Vue d’optique and the optical machines

exhibition runs till August 4, 2024

Lens, mirror, and graphics. These three elements are all that is needed to create the illusion of a three-dimensional space. While the interactive experience of reality is the domain of the modern world, the zograscope, an 18th-century optical machine, stands at the dawn of advanced visual technologies. While the name may sound mysterious, this simple device produces an impressive illusion. When combined with properly prepared graphics, it enables three-dimensional travel in the realm of imagination.

The graphics, known as vue d’optique in French, were intended to be viewed through a zograscope and presented a unique type of perspective. They depicted architecture, urban design or landscapes. When combined with the optics of the machine, they created the illusion of a real space.

A zograscope consists of a lens and a mirror. Despite its simple design, its operation is quite complex. It distorts and minimizes the signals that inform the viewer of the lack of depth in the two-dimensional image, while simulating the sensation of three-dimensionality in the viewer’s mind. The lens magnifies the viewed image and changes its perspective to a curvilinear one, seemingly deepening the presented space.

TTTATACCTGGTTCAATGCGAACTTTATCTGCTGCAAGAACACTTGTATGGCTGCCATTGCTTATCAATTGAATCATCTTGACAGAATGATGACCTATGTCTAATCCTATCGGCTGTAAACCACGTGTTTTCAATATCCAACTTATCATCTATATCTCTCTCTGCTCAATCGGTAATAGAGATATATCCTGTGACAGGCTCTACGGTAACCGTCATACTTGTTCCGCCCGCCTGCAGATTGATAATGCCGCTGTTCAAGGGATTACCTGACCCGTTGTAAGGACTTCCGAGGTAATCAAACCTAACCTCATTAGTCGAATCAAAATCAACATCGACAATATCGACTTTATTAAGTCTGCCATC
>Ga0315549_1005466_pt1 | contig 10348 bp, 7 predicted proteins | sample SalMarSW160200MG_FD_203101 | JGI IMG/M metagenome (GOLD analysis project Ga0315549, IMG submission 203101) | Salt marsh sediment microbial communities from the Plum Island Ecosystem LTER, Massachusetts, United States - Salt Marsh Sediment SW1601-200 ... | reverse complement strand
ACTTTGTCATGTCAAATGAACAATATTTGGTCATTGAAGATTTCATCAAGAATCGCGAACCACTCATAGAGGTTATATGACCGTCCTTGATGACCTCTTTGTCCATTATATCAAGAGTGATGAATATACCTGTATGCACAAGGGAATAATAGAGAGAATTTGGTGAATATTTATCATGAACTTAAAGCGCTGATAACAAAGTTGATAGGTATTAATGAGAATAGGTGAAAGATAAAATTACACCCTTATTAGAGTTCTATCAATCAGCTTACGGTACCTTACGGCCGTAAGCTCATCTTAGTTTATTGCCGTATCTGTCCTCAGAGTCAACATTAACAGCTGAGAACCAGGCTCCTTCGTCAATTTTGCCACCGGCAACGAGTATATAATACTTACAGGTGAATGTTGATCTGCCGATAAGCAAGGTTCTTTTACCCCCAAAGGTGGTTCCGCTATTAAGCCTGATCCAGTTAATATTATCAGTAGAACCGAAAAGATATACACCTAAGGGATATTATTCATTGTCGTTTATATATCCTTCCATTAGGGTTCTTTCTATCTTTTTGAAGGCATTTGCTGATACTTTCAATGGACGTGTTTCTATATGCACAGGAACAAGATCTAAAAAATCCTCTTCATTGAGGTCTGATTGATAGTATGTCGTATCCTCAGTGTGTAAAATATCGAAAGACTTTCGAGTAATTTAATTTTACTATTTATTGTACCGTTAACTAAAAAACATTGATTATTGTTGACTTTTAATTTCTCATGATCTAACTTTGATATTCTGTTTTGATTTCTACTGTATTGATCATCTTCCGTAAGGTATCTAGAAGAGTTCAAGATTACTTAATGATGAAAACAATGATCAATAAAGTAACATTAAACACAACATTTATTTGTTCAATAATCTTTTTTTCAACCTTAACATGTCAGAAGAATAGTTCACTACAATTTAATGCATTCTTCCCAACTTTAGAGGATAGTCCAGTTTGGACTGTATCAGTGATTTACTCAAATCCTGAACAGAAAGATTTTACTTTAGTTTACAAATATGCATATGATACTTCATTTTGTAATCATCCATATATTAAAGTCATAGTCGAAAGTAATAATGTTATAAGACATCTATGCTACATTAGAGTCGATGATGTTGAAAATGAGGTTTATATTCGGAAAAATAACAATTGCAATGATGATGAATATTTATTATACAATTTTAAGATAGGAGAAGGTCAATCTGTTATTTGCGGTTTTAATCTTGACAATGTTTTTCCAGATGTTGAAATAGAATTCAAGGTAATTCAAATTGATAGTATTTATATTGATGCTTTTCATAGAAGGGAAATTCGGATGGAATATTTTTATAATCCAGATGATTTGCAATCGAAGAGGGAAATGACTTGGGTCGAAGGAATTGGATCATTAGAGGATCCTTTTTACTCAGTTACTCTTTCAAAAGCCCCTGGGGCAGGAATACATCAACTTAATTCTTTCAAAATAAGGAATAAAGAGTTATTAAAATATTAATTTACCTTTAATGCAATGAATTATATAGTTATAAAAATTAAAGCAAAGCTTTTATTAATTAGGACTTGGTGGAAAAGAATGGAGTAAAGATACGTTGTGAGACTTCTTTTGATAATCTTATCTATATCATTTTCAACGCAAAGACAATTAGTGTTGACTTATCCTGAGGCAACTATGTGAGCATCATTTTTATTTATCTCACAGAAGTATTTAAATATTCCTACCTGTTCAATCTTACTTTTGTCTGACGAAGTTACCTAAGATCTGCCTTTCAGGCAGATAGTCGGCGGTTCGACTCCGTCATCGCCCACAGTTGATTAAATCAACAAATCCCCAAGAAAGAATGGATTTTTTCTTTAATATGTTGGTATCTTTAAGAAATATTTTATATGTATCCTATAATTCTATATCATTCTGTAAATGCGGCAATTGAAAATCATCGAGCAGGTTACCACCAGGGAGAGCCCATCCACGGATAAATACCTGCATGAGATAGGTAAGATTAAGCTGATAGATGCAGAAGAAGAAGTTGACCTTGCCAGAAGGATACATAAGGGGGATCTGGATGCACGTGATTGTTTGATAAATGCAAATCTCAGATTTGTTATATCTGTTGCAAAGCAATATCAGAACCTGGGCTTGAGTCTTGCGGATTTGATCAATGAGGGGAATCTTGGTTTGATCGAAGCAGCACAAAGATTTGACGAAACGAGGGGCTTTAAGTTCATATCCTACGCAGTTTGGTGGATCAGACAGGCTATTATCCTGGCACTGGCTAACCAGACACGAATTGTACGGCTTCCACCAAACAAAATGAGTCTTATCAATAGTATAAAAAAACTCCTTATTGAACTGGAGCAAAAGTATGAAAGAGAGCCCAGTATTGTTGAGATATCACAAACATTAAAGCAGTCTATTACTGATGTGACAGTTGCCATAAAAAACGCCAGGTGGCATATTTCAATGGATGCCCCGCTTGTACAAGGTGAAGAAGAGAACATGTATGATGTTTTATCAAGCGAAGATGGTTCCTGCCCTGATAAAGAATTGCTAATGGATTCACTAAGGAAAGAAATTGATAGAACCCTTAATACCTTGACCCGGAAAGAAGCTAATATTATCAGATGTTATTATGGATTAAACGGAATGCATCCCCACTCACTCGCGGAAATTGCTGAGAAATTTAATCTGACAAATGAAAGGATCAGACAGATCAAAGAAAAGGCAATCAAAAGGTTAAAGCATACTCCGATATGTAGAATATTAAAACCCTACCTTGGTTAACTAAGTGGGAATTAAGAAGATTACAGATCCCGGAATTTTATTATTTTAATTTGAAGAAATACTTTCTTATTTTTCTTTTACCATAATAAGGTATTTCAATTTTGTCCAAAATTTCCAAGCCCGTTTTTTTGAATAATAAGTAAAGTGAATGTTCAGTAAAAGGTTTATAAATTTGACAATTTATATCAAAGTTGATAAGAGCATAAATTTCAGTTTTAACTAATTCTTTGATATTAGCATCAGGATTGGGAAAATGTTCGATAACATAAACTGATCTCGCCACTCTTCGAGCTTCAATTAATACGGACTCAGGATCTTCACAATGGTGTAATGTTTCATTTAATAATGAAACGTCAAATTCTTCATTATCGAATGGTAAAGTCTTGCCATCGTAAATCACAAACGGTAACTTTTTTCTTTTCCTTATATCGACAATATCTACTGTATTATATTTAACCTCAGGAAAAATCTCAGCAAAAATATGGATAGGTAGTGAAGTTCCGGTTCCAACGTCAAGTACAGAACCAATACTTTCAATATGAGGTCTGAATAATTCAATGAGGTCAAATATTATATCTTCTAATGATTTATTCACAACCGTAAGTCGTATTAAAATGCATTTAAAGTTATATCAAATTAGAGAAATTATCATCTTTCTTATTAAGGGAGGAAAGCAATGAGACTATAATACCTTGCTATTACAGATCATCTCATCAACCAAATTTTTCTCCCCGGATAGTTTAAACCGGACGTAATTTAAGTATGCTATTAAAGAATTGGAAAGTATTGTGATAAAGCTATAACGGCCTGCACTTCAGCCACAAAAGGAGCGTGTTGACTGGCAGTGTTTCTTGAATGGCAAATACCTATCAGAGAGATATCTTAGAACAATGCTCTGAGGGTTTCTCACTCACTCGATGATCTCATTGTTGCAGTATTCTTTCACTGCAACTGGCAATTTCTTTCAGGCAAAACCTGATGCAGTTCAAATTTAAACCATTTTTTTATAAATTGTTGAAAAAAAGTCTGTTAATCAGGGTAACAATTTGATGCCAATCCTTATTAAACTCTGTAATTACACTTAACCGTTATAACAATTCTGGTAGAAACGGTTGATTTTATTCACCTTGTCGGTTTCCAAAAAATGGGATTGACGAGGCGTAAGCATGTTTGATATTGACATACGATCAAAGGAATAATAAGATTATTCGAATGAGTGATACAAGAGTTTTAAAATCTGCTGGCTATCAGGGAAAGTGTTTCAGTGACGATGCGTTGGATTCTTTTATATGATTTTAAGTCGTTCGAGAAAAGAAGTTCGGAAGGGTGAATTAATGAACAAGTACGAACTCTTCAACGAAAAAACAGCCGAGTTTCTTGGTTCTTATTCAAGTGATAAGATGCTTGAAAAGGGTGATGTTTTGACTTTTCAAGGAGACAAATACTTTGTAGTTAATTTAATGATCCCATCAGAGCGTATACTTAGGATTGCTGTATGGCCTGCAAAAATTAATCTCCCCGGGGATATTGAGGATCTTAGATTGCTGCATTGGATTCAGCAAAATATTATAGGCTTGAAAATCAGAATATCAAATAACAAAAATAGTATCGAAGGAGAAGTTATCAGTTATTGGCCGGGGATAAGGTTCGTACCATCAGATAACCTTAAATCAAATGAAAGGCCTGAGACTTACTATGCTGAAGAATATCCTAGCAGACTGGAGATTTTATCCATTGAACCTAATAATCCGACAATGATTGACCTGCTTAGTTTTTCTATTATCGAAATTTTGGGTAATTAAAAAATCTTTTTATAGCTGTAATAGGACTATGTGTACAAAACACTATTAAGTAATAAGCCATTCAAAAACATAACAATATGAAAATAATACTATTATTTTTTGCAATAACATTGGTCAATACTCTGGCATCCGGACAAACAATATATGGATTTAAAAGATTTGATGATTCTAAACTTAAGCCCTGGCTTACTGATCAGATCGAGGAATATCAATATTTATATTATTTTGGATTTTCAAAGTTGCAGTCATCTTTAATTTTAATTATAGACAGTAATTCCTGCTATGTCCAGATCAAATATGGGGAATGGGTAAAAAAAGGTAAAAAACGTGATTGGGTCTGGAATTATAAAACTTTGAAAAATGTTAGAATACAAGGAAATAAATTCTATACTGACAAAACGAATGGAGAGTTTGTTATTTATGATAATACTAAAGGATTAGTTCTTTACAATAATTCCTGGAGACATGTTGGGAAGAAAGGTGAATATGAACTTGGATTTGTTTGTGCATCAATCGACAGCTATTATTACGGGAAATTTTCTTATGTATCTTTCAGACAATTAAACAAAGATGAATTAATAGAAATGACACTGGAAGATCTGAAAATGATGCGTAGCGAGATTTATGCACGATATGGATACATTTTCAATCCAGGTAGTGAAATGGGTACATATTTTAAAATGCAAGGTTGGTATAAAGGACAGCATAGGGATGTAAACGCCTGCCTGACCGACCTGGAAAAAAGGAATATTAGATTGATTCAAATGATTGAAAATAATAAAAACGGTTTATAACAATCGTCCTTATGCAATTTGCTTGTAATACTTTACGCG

Initially, observing graphics in zograscope was popular among the upper class. Optical graphics were also popular souvenirs brought back from the grand tour - journeys around Europe that crowned the education of young aristocrats. With time, became popular in fairs and available to everyone, thus losing its elitist significance. It was eventually supplanted by improved tools offering the illusion of three-dimensionality, such as panorama and stereoscope.

The phenomenon of vue d’optique consisted of generating a simulation of three-dimensional space from a flat image using a technical medium. This created a distinct illusion that differed from a mere reproduction of reality on a plane. The device became a medium transporting the viewers to the squares and streets of famous cities without leaving their own living rooms. With its immersive qualities reminiscent of modern VR, AR or IMAX cinema technologies, zograscope represents a important turning point in the history of visual media.

Curator: Agata Kaczmarek

Organisers: Museum of Architecture in Wrocław and The Muncipality of Wrocław Exhibition design: Apolonia Slesarow, Mikołaj Smoleński, Natalia “Krysia” Torbiarczyk Visual identity: Łukasz Paluch Production of exhibition elements: Onimo Makiety Architektoniczne Visual projections: Teo Dumski Translations: Grzegorz Piątkowski Producer: Misia Siennicka Educational programme: Agnieszka Gola Communication: Marta Czyż, Kalina Soska Set-up Team: Jerzy Brunner, Krystyna Piwowarska-Kerber, Piotr Szyszkowski